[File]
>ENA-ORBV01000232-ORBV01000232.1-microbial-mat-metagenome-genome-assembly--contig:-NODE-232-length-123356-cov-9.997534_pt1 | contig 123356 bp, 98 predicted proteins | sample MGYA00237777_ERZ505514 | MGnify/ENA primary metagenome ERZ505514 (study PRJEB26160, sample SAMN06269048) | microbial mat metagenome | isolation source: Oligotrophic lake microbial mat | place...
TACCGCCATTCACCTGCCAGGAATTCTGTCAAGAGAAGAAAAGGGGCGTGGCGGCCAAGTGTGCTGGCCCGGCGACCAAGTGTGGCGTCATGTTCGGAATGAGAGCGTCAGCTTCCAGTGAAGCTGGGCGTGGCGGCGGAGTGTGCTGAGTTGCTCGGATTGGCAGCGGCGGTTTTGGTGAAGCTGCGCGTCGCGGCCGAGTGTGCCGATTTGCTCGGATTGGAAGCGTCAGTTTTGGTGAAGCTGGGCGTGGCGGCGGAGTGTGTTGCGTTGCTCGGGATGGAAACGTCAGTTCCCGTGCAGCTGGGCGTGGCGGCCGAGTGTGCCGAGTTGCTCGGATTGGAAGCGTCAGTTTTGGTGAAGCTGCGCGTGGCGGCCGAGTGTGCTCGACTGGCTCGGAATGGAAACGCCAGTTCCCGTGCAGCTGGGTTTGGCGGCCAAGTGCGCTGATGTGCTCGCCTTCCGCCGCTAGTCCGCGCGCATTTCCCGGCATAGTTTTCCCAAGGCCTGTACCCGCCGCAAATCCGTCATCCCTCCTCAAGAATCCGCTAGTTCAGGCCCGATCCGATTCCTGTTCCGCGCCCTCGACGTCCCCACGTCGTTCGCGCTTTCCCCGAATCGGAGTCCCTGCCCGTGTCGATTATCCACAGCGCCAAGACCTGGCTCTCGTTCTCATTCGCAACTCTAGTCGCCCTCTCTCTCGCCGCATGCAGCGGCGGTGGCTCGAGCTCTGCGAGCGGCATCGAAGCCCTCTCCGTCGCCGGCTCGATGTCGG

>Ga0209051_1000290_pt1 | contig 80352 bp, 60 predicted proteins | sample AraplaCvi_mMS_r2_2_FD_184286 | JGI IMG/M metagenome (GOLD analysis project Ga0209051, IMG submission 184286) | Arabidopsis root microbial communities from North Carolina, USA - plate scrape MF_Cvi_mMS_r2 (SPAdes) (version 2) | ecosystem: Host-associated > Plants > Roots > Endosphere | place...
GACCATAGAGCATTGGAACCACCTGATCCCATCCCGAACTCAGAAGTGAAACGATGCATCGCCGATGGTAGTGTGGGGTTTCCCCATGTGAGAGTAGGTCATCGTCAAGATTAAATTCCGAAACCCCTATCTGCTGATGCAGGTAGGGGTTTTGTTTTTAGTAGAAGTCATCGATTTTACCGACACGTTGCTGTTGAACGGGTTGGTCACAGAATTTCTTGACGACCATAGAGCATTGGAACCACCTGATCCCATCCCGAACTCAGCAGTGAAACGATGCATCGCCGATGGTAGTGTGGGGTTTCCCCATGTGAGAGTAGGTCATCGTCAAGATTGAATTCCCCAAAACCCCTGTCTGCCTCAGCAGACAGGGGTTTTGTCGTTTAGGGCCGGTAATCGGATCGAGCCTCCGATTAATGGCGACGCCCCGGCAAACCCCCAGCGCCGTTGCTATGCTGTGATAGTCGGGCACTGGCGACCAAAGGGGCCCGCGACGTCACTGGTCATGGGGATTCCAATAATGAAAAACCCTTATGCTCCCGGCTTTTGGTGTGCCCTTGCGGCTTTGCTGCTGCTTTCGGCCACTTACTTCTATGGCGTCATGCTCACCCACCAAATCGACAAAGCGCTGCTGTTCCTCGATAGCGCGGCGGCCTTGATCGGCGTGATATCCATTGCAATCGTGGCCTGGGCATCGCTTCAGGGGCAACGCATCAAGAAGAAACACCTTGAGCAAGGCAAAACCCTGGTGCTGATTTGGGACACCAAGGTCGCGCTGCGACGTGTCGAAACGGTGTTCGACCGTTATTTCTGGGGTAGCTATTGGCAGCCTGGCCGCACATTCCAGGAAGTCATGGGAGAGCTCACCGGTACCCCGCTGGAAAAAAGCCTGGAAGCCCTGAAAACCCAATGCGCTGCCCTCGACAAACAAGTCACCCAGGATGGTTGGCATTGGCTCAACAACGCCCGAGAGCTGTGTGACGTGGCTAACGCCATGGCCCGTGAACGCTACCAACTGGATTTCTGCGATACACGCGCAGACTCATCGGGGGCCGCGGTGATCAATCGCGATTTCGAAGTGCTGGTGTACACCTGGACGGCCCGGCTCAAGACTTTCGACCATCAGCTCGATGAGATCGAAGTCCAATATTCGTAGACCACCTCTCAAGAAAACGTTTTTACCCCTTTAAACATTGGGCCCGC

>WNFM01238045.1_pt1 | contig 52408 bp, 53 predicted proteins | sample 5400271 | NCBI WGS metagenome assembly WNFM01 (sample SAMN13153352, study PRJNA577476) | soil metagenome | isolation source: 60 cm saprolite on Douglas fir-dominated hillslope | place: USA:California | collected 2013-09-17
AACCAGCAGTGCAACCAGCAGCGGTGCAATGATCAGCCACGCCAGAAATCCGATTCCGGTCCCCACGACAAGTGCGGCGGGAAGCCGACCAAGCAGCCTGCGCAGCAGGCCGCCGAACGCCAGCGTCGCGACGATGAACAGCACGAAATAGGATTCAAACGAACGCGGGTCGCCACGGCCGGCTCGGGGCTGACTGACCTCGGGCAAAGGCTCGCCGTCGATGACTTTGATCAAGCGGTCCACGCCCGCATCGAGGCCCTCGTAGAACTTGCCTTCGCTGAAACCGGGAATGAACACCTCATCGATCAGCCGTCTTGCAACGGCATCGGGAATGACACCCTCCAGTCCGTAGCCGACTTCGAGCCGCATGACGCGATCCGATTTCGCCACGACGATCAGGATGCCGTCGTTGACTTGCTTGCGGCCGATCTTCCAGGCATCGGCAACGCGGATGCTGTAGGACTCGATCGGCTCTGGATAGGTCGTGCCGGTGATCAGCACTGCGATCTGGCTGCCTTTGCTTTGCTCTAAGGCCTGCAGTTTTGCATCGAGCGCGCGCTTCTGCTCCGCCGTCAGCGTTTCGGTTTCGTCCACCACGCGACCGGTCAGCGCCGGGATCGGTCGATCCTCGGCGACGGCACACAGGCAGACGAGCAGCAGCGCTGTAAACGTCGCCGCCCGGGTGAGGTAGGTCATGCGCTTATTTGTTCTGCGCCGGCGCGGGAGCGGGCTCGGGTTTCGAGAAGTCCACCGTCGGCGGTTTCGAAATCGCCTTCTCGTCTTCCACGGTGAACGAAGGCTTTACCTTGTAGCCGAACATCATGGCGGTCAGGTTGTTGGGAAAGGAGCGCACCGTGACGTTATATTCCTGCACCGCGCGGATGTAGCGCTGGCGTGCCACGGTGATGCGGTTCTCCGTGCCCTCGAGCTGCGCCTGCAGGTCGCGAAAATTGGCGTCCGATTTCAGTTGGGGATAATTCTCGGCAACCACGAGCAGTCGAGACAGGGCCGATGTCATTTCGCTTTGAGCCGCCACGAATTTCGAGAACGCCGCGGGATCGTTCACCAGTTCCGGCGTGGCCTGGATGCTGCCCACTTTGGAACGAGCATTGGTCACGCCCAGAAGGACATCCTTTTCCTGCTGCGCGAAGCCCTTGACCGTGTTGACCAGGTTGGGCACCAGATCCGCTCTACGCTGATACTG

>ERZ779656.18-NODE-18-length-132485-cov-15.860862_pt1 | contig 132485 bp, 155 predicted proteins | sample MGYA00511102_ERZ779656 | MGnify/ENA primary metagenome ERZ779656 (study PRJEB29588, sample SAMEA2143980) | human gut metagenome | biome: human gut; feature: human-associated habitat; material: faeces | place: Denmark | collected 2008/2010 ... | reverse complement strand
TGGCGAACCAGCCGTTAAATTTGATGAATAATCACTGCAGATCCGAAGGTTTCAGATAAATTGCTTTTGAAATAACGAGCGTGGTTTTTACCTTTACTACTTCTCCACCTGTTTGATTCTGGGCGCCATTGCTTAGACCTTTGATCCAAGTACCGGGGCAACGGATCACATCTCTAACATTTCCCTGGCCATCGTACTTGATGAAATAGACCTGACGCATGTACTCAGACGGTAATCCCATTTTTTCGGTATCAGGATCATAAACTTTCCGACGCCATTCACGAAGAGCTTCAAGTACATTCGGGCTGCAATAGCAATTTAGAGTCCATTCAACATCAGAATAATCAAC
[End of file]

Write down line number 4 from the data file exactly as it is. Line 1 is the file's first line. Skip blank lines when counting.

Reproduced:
GACCATAGAGCATTGGAACCACCTGATCCCATCCCGAACTCAGAAGTGAAACGATGCATCGCCGATGGTAGTGTGGGGTTTCCCCATGTGAGAGTAGGTCATCGTCAAGATTAAATTCCGAAACCCCTATCTGCTGATGCAGGTAGGGGTTTTGTTTTTAGTAGAAGTCATCGATTTTACCGACACGTTGCTGTTGAACGGGTTGGTCACAGAATTTCTTGACGACCATAGAGCATTGGAACCACCTGATCCCATCCCGAACTCAGCAGTGAAACGATGCATCGCCGATGGTAGTGTGGGGTTTCCCCATGTGAGAGTAGGTCATCGTCAAGATTGAATTCCCCAAAACCCCTGTCTGCCTCAGCAGACAGGGGTTTTGTCGTTTAGGGCCGGTAATCGGATCGAGCCTCCGATTAATGGCGACGCCCCGGCAAACCCCCAGCGCCGTTGCTATGCTGTGATAGTCGGGCACTGGCGACCAAAGGGGCCCGCGACGTCACTGGTCATGGGGATTCCAATAATGAAAAACCCTTATGCTCCCGGCTTTTGGTGTGCCCTTGCGGCTTTGCTGCTGCTTTCGGCCACTTACTTCTATGGCGTCATGCTCACCCACCAAATCGACAAAGCGCTGCTGTTCCTCGATAGCGCGGCGGCCTTGATCGGCGTGATATCCATTGCAATCGTGGCCTGGGCATCGCTTCAGGGGCAACGCATCAAGAAGAAACACCTTGAGCAAGGCAAAACCCTGGTGCTGATTTGGGACACCAAGGTCGCGCTGCGACGTGTCGAAACGGTGTTCGACCGTTATTTCTGGGGTAGCTATTGGCAGCCTGGCCGCACATTCCAGGAAGTCATGGGAGAGCTCACCGGTACCCCGCTGGAAAAAAGCCTGGAAGCCCTGAAAACCCAATGCGCTGCCCTCGACAAACAAGTCACCCAGGATGGTTGGCATTGGCTCAACAACGCCCGAGAGCTGTGTGACGTGGCTAACGCCATGGCCCGTGAACGCTACCAACTGGATTTCTGCGATACACGCGCAGACTCATCGGGGGCCGCGGTGATCAATCGCGATTTCGAAGTGCTGGTGTACACCTGGACGGCCCGGCTCAAGACTTTCGACCATCAGCTCGATGAGATCGAAGTCCAATATTCGTAGACCACCTCTCAAGAAAACGTTTTTACCCCTTTAAACATTGGGCCCGC